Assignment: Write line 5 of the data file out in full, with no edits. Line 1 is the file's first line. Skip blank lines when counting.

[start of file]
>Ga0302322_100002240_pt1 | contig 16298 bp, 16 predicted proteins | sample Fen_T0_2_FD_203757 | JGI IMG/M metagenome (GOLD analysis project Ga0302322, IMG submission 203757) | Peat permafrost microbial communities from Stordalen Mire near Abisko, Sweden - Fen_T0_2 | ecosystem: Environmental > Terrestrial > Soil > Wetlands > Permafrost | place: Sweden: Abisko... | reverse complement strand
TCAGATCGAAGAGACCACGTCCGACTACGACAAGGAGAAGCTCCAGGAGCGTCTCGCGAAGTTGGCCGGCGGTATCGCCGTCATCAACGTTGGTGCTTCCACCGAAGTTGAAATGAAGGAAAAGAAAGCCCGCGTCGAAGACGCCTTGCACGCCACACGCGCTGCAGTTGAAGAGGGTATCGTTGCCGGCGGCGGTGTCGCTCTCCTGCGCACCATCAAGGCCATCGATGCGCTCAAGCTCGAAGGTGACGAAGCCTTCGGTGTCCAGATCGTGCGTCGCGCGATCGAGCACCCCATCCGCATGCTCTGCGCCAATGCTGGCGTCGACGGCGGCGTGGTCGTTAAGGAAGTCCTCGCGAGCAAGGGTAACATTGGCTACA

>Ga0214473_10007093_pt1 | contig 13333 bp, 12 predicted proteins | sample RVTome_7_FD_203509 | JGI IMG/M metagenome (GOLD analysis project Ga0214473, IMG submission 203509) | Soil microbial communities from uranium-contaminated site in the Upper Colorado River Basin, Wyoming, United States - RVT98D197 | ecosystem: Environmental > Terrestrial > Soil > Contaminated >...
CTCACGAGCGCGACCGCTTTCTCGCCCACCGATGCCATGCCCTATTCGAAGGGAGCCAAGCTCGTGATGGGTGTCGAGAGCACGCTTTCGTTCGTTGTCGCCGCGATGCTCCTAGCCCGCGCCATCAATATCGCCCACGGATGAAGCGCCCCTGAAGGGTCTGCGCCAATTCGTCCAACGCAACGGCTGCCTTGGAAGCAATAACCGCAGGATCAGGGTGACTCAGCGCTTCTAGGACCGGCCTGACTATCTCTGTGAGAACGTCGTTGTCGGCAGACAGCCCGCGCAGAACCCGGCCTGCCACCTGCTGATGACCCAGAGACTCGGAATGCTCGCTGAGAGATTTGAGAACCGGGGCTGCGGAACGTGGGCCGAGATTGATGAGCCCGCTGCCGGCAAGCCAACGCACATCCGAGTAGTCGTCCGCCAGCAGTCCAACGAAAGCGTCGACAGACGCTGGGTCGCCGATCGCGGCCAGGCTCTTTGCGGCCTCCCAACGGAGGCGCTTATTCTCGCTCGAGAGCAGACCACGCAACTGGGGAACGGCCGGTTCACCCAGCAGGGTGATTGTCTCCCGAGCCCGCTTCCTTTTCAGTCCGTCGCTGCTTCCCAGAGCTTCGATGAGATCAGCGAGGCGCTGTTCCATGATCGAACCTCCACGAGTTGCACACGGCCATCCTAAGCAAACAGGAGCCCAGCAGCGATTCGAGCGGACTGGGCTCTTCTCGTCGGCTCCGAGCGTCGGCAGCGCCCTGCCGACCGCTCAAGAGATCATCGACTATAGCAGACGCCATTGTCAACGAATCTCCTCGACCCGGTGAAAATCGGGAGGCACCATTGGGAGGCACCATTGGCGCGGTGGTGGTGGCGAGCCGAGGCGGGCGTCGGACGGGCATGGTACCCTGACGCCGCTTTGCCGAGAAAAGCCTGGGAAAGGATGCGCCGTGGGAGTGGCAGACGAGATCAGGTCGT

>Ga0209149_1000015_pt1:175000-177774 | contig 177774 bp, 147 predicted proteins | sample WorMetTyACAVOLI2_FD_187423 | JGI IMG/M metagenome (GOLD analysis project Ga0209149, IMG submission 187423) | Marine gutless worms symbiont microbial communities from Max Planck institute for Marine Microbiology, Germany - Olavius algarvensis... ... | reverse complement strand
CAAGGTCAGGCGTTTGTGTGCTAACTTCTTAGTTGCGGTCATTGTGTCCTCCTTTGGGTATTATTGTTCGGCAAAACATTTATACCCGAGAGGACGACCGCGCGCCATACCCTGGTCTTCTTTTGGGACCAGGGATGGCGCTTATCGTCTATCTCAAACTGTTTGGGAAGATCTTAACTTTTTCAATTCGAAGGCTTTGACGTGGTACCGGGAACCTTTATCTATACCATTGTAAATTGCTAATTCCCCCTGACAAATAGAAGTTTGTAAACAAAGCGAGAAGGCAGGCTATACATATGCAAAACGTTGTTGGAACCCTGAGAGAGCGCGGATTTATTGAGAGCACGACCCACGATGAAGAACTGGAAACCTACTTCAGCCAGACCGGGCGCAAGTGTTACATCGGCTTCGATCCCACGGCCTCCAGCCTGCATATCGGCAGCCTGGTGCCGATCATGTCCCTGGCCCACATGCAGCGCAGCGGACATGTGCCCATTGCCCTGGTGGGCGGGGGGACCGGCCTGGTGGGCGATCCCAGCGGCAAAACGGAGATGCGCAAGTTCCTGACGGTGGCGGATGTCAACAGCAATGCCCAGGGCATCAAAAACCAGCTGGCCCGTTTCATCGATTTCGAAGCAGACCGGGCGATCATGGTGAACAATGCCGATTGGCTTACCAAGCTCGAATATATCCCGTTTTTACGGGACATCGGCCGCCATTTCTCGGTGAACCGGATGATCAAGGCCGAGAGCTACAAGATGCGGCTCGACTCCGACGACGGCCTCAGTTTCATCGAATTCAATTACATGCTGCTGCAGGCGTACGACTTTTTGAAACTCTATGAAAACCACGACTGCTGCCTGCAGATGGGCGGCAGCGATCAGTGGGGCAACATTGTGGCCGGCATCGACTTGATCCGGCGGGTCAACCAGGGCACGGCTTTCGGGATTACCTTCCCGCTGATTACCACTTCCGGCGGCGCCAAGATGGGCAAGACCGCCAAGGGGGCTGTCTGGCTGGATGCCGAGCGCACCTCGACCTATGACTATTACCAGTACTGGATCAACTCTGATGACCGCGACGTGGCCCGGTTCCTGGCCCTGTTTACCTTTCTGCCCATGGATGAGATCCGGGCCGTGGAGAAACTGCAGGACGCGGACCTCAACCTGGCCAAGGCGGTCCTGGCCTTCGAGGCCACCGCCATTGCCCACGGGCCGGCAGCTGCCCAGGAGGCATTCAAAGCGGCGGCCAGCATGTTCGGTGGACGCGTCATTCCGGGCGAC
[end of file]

>Ga0209149_1000015_pt1:175000-177774 | contig 177774 bp, 147 predicted proteins | sample WorMetTyACAVOLI2_FD_187423 | JGI IMG/M metagenome (GOLD analysis project Ga0209149, IMG submission 187423) | Marine gutless worms symbiont microbial communities from Max Planck institute for Marine Microbiology, Germany - Olavius algarvensis... ... | reverse complement strand